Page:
The effects of intravenous injection treatment with maxacalcitol were compared with those of oral pulse therapy with calcitriol in patients with secondary hyperparathyroidism who were undergoing hemodialysis in Yao Tokushukai General Hospital. In the maxacalcitol treated group (n=5), the patients were injected with 5μ g of maxacalcitol with a serum parathyroid hormone-intact (i-PTH) level of 350pg/mL or more after dialysis 3 times a week. While in the calcitriol treated group, 2μg of calcitriol was orally administered twice a week. The subsequent dose was regulated based on the serum i-PTH and serum Ca levels. As a result, there was no significant difference in the inhibitory effects on the serum i-PTH levels between the two groups. The rates of increase in the serum Ca levels were also similar. When the responders to the administration of maxacalcitol were compared to the non-responders, the serum P levels were within the normal range. It may be important to control the serum P levels as an index during the administration of maxacalcitol. The long-term administration of maxacalcitol to patients who may respond to oral pulse therapy with calcitoriol was inexpedient from the perspective of medical costs. Furthermore, an increase in the serum Ca levels should be considered during admini-stration. In the future, patients for whom each pulse therapy is indicated and the optimal administration method of maxacalcitol should be further investigated.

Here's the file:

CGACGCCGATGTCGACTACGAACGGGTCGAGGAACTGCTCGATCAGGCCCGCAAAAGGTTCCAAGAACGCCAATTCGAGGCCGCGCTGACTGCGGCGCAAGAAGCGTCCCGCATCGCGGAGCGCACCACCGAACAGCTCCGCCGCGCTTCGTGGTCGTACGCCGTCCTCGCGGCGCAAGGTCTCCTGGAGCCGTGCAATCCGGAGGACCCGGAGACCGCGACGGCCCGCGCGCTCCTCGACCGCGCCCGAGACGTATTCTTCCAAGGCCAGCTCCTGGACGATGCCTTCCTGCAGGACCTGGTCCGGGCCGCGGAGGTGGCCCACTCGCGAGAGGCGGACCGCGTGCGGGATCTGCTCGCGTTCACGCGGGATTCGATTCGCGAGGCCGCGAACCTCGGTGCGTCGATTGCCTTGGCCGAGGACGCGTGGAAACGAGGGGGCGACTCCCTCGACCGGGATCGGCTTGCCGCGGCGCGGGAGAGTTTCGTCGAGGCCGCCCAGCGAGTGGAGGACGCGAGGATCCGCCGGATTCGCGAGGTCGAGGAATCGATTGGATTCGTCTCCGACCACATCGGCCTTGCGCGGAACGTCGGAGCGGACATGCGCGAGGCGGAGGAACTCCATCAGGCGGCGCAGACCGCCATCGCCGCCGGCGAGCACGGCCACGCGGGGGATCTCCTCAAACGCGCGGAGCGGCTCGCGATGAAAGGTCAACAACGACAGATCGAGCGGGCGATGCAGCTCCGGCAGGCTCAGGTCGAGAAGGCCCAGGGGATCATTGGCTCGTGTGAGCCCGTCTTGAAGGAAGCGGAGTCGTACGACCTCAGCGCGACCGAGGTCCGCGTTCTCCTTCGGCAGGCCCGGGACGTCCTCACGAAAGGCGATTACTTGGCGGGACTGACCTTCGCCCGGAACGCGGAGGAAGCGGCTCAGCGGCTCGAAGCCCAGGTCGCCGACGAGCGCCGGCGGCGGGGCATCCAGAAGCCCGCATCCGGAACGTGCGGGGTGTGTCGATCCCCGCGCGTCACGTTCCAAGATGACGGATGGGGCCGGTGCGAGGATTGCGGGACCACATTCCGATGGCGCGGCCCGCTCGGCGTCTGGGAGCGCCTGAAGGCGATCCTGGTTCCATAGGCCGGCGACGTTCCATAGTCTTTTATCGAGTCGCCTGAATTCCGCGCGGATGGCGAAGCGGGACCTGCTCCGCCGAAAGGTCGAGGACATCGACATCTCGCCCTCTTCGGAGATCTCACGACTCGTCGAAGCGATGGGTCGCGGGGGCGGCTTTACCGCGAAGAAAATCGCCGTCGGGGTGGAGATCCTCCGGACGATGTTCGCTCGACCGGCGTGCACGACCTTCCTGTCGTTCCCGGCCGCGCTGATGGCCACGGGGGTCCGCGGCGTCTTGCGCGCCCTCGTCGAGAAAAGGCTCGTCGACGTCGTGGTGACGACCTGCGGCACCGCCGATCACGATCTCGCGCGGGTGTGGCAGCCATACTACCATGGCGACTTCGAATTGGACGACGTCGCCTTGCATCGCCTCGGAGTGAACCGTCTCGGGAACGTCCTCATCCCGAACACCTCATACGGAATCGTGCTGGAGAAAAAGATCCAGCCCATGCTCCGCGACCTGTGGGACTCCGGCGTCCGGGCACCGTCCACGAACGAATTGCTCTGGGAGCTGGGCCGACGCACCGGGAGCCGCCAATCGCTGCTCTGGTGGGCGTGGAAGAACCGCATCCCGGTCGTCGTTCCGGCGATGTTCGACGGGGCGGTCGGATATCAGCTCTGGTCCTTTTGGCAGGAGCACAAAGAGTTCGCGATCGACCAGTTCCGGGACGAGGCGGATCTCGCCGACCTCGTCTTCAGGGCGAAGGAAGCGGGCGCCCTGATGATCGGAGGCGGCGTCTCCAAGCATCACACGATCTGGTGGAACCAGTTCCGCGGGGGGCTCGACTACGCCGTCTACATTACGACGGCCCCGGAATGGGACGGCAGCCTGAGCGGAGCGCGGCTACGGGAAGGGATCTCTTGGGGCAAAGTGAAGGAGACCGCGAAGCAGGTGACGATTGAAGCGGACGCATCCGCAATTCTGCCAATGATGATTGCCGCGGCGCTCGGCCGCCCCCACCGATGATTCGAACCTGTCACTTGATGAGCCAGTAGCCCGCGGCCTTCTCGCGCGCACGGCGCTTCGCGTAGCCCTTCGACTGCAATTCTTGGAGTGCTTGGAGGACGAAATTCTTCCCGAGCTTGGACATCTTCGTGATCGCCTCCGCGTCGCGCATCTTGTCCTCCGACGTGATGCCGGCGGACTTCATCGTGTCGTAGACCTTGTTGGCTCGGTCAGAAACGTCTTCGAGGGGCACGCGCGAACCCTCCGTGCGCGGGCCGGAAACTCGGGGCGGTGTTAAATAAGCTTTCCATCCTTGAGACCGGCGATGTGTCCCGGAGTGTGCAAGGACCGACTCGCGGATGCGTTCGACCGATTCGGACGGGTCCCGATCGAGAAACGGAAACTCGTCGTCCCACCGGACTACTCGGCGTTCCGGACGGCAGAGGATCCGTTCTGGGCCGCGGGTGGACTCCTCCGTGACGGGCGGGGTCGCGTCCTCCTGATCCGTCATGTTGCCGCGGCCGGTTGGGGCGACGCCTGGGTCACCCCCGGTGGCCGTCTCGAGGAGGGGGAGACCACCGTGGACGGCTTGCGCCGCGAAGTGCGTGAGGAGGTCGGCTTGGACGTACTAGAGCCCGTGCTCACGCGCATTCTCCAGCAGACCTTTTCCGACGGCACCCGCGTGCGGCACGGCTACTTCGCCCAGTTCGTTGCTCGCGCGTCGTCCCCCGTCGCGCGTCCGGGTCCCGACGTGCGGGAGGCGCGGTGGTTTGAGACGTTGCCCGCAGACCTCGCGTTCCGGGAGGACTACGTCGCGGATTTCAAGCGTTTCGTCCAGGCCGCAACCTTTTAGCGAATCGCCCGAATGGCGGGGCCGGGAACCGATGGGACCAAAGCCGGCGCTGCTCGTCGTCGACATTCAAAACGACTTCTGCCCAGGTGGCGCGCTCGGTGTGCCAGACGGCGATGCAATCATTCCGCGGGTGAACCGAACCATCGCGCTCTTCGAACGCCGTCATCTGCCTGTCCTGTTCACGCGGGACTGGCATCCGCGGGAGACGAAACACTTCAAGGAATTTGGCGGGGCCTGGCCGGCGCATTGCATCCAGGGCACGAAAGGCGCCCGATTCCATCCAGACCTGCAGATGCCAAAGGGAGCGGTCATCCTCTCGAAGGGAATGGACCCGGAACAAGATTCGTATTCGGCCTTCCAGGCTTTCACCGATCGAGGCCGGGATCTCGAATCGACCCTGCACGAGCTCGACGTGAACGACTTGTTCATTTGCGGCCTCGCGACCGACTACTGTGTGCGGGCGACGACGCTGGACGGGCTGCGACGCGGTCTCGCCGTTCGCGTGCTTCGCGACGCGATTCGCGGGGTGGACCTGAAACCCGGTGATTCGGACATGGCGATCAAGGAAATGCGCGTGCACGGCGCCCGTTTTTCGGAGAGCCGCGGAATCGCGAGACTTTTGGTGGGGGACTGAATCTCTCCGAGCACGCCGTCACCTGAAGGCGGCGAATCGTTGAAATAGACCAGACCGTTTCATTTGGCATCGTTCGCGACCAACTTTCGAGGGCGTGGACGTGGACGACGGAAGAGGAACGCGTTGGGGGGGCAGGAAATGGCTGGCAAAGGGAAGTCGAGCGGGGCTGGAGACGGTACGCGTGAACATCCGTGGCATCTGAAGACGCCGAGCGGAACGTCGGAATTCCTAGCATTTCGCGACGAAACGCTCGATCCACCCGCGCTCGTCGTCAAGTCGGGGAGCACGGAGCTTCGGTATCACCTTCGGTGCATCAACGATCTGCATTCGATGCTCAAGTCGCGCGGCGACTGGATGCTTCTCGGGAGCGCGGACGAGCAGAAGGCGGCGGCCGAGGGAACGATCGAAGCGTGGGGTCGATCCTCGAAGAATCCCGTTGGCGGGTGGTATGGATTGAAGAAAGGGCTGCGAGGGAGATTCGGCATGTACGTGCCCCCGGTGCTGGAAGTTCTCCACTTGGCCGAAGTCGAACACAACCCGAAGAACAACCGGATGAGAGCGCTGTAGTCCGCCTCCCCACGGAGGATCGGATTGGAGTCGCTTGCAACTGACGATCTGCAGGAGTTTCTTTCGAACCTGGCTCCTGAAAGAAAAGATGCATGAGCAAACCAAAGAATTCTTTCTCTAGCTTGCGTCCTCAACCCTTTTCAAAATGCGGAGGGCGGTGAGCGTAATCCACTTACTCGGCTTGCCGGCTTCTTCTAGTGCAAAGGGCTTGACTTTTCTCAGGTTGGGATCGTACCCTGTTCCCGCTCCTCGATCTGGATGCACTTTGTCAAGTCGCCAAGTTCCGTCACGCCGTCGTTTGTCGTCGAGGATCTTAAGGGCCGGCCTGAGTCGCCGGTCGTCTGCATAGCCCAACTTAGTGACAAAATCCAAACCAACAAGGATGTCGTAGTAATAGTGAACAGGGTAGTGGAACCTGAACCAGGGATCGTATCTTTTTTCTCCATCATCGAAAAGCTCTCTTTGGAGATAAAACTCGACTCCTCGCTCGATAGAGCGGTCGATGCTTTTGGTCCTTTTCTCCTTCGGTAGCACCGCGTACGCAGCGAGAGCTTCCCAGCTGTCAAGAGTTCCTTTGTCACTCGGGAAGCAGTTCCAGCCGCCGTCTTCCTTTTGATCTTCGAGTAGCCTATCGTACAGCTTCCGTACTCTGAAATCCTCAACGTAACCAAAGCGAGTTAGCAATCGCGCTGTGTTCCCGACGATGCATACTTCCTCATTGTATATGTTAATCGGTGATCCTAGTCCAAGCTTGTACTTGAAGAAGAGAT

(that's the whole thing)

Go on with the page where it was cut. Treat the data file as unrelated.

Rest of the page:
In Japan, there is growing discussion about the pharmaceutical study protocol, with practical on-the-job medical training particularly in the spotlight. Nihon University College of Pharmacy and the Chiba Pharmaceutical Association have taken the initiative of implementing on-the-job observations and training in the second year of study, so that students can receive practical training early on in their education. Our objective in this paper was to study the value of on-the-job training by polling both pharmaceutical students and pharmacies on the specifics of such training. A questionnaire was distributed to both students and pharmacies. Students were questioned about changes in their impression of pharmacy work before and after practical training while the pharmacies were questioned about the specifics of the training and the contents of the texts prepared by the Chiba Pharmaceutical Association. As a result, 73.7% of the students chose to undergo practical training. The questionnaire response rate of students was 76.4%, while that of the pharmacies was 93.3%. Topping the list of student expectations from on-the-job pharmacy training were “atmosphere” at 90.2% and “dispensing” at 79.7%, and the answers from pharmacies revealed that these were implemented at the majority of the facilities. An additional look at expectations according to the desired career track revealed that the sense of having obtained a firm grasp on the working atmosphere of a pharmacy was strong among those who had chosen dispensing as their principle course of duty. The study revealed no statistically significant difference in student expectations for training and the actual training received in “dispensing” and “atmosphere”, but a statistically significant difference was observed for “Over-the-Counter (OTC) drugs, ” “medical insurance” and “nursing-care insurance” (p<0.001). In addition, when receiving practical training, the students were able to experience first-hand the breadth of challenges and difficulties encountered in the occupation of the pharmacist. The second-year students, who were just beginning their specialized coursework, are not likely to completely grasp the specifics of the occupation. However, obtaining a better grasp of this occupation as a whole will in deep help such students in both their future coursework and their line of study.